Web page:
How We Test Concurrent Primitives in Kotlin Coroutines
Today we would like to share how we test concurrency primitives in Kotlin Coroutines.
Many of our users are delighted with the experience of using coroutines to write asynchronous code. This does not come as a surprise, since with coroutines we are able to write straightforward and readable code, with almost all the asynchronicity happening under the hood. For simplicity, we can think of coroutines in Kotlin as super-lightweight threads with some additional power, such as cancellability and structured concurrency. However, coroutines also make the code much safer. Traditional concurrent programming involves manipulating a shared mutable state, which is arguably error-prone. As an alternative, coroutines provide special communicating primitives, such as
Channel, to perform the synchronization. Using channels and a couple of other primitives as building blocks, we can construct extremely powerful things, such as the recently introduced Flows. However, nothing is free. While the message passing approach is typically safer, the required primitives are not trivial to implement and, therefore, have to be tested as thoroughly as possible. Simultaneously, testing concurrent code may be as complicated as writing it.
That is why we have Lincheck – a special framework for testing concurrent data structures on the JVM. This framework’s main advantage is that it provides a simple and declarative way to write concurrent tests. Instead of describing how to perform the test, you specify what to test by declaring all the operations to examine along with the required correctness property (linearizability is the default one, but various extensions are supported as well) and restrictions (e.g. “single-consumer” for queues).
Let’s consider a simple concurrent data structure, such as the stack algorithm presented below. In addition to the standard
pop() operations, we also implement a non-linearizable (thus, incorrect)
size(), which increases and decreases the corresponding field following successful push and pop invocations.
To write a concurrent test for this stack without any tool, you have to manually run parallel threads, invoke the stack operations, and finally check that some sequential history can explain the obtained results. We have used such manual tests in the past, and all of them contained at least a hundred lines of boilerplate code. But with Lincheck, this machinery is automated, and tests become short and informative.
To write a concurrent test with Lincheck, you need to list the data structure operations and mark them with a special
@Operation annotation. The initial state is specified in the constructor (here, we create a new
TriebeStack<Int> instance). After that, we need to configure the testing modes, which can be done using special annotations on the test class –
@StressCTest for stress testing and
@ModelCheckingCTest for model checking mode. Finally, we can run the analysis by invoking the
Linchecker.check(..) function on the testing class.
Let’s write a test for our incorrect stack:
There are just 12 lines of easy-to-follow code that describe the testing data structure, and that is all you need to do with Lincheck! It automatically:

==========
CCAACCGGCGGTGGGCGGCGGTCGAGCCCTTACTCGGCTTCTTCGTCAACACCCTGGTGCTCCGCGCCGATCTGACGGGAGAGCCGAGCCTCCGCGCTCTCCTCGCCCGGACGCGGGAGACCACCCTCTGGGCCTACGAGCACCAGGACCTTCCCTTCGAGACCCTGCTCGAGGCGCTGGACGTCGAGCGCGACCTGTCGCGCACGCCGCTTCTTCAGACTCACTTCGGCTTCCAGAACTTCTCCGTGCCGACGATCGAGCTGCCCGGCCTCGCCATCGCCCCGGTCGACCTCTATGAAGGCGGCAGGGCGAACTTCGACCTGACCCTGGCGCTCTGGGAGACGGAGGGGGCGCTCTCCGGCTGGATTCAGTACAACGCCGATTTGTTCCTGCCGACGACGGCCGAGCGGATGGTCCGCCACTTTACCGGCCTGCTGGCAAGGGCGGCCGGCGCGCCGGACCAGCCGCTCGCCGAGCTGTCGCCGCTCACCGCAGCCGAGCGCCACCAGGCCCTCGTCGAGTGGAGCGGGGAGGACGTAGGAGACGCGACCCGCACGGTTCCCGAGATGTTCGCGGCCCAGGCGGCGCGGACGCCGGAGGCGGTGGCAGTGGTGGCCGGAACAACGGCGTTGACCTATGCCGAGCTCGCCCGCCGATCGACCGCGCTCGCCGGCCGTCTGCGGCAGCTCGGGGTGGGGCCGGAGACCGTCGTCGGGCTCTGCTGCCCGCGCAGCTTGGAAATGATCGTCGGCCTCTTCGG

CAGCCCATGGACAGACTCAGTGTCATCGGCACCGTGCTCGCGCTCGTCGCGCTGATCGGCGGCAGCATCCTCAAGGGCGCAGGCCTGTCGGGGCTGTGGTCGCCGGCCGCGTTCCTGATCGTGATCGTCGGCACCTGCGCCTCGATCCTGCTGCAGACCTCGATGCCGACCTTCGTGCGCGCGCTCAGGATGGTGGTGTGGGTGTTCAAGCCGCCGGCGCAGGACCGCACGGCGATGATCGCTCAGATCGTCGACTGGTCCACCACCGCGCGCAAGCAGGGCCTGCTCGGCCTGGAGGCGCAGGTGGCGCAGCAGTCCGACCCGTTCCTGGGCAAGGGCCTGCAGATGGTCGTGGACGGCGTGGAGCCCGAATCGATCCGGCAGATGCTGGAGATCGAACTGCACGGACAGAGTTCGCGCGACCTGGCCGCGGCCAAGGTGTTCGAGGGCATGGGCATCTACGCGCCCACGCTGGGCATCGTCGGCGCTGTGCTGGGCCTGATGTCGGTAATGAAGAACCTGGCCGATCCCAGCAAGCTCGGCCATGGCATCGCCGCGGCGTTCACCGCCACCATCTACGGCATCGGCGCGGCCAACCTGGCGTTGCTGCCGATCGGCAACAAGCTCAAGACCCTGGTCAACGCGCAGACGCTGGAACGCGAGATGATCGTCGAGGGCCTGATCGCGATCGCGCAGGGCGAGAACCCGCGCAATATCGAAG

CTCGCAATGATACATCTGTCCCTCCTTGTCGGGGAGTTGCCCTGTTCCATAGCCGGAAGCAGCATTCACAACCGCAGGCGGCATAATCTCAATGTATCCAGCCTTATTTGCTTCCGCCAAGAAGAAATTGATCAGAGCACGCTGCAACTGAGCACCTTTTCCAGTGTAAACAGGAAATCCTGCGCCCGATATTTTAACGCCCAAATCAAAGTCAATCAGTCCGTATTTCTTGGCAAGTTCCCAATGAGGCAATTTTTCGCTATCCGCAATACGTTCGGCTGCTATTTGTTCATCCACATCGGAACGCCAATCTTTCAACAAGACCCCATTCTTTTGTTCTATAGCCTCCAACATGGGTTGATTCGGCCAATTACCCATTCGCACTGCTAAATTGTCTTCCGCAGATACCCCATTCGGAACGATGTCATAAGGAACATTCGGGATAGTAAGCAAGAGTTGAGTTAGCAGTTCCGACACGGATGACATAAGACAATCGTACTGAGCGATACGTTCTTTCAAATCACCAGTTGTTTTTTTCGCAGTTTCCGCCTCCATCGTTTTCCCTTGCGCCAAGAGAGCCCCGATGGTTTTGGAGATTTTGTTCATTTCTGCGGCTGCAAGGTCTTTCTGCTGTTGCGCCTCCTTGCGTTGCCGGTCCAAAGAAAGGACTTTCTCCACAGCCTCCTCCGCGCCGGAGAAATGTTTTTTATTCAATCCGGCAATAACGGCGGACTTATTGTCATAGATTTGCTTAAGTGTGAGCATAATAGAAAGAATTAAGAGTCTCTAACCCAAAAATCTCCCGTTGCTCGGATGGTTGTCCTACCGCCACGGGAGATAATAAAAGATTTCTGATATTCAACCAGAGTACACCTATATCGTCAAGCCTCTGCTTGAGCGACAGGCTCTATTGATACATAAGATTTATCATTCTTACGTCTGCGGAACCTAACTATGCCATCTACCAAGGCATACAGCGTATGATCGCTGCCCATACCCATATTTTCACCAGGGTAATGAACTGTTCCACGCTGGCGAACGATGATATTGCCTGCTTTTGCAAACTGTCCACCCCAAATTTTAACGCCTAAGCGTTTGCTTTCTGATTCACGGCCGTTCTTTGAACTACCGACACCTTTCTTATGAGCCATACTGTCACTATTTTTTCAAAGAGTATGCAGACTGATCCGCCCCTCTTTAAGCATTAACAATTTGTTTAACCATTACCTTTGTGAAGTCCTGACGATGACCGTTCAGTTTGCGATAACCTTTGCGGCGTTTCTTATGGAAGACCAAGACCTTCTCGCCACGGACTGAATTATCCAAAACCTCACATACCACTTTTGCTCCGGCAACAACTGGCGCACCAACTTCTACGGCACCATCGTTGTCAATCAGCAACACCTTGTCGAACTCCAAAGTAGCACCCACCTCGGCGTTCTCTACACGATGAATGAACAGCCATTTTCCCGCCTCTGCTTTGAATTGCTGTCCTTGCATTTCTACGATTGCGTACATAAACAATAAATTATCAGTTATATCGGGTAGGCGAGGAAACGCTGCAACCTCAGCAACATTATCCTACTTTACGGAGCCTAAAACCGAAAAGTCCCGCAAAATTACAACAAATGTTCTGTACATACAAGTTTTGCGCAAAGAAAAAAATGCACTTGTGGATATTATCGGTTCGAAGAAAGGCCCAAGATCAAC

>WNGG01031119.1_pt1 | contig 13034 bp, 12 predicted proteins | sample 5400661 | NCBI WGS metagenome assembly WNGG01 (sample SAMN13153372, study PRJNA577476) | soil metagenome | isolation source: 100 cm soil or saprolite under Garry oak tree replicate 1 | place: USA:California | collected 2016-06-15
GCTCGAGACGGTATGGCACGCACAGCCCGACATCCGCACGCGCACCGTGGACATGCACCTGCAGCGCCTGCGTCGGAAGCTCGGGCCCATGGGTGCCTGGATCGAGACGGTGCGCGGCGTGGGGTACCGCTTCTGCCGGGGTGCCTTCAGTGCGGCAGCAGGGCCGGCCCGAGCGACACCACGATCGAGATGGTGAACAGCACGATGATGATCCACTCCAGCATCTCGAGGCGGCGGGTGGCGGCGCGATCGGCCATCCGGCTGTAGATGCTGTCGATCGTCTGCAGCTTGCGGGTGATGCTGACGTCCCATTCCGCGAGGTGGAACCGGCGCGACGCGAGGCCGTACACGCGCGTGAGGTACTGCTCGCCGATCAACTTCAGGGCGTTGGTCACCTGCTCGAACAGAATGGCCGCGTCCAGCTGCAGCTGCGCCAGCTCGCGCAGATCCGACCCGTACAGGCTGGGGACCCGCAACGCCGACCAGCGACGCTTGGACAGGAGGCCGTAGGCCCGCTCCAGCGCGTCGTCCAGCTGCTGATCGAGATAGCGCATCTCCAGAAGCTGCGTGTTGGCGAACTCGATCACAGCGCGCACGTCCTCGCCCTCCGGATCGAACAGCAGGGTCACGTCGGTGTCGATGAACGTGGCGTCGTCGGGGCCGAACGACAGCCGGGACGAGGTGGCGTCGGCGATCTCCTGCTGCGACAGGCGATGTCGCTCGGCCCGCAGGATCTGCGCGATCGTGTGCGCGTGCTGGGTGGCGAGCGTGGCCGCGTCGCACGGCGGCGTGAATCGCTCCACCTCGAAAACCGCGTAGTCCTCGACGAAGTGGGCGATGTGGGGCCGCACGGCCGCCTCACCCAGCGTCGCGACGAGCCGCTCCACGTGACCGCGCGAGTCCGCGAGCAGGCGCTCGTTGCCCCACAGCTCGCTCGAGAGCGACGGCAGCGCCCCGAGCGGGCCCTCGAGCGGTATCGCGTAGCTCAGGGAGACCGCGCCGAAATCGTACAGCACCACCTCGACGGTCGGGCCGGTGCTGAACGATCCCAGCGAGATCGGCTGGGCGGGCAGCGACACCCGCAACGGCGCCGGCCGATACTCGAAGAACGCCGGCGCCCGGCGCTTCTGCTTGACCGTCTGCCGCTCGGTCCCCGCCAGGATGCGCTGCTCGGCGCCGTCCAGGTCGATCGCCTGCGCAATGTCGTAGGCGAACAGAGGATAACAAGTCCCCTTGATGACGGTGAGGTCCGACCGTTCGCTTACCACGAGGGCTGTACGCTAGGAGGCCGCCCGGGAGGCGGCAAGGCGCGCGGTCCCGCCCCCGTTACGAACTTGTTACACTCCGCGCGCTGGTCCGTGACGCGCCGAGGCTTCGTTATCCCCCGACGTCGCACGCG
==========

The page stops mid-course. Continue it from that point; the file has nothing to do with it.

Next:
- Generates several random concurrent scenarios.
- Examines each of them using either the stress or the model checking strategy, performing the number of scenario invocations specified by the user.
- Verifies that each of the invocation results satisfies the required correctness property (e.g. linearizability).For this step, we use a sequential specification, which is defined with the testing data structure by default; though, a custom sequential specification can be set.
If an invocation hangs, fails with an exception, or the result is incorrect, the test fails with an error similar to the one below. Here we smoothly come to the main advantage of the model checking mode. While Lincheck always provides a failure scenario with the incorrect results (if any are found), the model checking mode also provides a trace to reproduce the error. In the example below, the failing execution starts with the first thread, pushes
7 into the stack, and stops before incrementing the size. The execution switches to the second thread, which retrieves the already pushed
7 from the stack and decreases the size to
-1. The following
size() invocation returns
-1, which is incorrect since it is negative. While the error seems obvious even without a trace, having the trace helps considerably when you are working on real-world concurrent algorithms, such as synchronization primitives in Kotlin Coroutines.
In Lincheck, we provide the numbers of parallel threads and operations within them that can be configured in
@<Mode>CTest annotations. Lincheck generates the specified number of scenarios by filling the threads with randomly chosen operations. Note that the
push(..) operation on the stack above takes an integer parameter value, which specifies the element to be inserted. Simultaneously, the error message provides a specific scenario with an input value to the
push(..) invocation. This parameter is also randomly generated in a specified range, which can also be configured. It is also possible to add restrictions like "single-consumer" so that the corresponding operations cannot be invoked concurrently.
Lincheck runs the generated scenario in either stress testing or model checking mode. In stress testing mode, the scenario is executed on parallel threads many times to detect interleavings that yield incorrect results. In model checking mode, Lincheck examines many different interleavings with a bounded number of context switches. Compared to stress testing, model checking increases test coverage as well as the failing execution trace of the found incorrect behavior. However, it assumes the sequential consistency memory model, which means it ignores weak memory model effects. In particular, it cannot find a bug caused by a missed
@Volatile. Therefore, in practice we use both stress testing and model checking mode.
Minimizing Failing Scenarios